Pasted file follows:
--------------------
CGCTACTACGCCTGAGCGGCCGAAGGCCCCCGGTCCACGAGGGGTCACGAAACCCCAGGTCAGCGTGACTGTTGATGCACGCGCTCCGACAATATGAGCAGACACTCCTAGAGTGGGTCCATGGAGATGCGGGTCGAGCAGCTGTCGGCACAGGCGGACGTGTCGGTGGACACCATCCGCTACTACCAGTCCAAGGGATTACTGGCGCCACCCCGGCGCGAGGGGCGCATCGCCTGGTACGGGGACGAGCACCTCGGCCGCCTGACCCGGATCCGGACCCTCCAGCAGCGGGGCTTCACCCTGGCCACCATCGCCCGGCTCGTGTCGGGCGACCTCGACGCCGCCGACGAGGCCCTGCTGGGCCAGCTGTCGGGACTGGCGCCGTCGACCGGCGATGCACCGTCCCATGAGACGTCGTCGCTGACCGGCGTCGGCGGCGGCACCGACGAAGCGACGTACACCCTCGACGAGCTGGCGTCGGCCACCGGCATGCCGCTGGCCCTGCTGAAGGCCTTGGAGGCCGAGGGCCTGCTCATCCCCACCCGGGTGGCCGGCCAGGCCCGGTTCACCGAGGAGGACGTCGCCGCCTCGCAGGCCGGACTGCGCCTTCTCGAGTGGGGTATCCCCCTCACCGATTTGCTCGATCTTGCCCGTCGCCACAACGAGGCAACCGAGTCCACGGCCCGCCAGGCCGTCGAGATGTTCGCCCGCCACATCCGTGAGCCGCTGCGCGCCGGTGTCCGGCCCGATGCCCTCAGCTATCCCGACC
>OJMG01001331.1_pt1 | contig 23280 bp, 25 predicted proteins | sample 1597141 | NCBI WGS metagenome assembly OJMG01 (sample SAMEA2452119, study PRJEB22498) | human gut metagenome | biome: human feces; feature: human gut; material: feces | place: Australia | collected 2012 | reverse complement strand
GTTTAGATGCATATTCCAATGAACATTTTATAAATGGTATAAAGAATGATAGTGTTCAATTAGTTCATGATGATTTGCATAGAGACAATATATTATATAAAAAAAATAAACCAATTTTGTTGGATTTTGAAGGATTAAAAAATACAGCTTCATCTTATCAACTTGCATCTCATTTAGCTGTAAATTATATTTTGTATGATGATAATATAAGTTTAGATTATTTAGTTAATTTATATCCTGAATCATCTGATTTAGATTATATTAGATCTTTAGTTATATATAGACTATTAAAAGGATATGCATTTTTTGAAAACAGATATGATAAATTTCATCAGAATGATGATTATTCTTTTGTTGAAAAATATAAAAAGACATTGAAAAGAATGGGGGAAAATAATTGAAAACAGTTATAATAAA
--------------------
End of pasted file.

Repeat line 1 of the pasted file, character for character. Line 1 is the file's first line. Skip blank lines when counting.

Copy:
CGCTACTACGCCTGAGCGGCCGAAGGCCCCCGGTCCACGAGGGGTCACGAAACCCCAGGTCAGCGTGACTGTTGATGCACGCGCTCCGACAATATGAGCAGACACTCCTAGAGTGGGTCCATGGAGATGCGGGTCGAGCAGCTGTCGGCACAGGCGGACGTGTCGGTGGACACCATCCGCTACTACCAGTCCAAGGGATTACTGGCGCCACCCCGGCGCGAGGGGCGCATCGCCTGGTACGGGGACGAGCACCTCGGCCGCCTGACCCGGATCCGGACCCTCCAGCAGCGGGGCTTCACCCTGGCCACCATCGCCCGGCTCGTGTCGGGCGACCTCGACGCCGCCGACGAGGCCCTGCTGGGCCAGCTGTCGGGACTGGCGCCGTCGACCGGCGATGCACCGTCCCATGAGACGTCGTCGCTGACCGGCGTCGGCGGCGGCACCGACGAAGCGACGTACACCCTCGACGAGCTGGCGTCGGCCACCGGCATGCCGCTGGCCCTGCTGAAGGCCTTGGAGGCCGAGGGCCTGCTCATCCCCACCCGGGTGGCCGGCCAGGCCCGGTTCACCGAGGAGGACGTCGCCGCCTCGCAGGCCGGACTGCGCCTTCTCGAGTGGGGTATCCCCCTCACCGATTTGCTCGATCTTGCCCGTCGCCACAACGAGGCAACCGAGTCCACGGCCCGCCAGGCCGTCGAGATGTTCGCCCGCCACATCCGTGAGCCGCTGCGCGCCGGTGTCCGGCCCGATGCCCTCAGCTATCCCGACC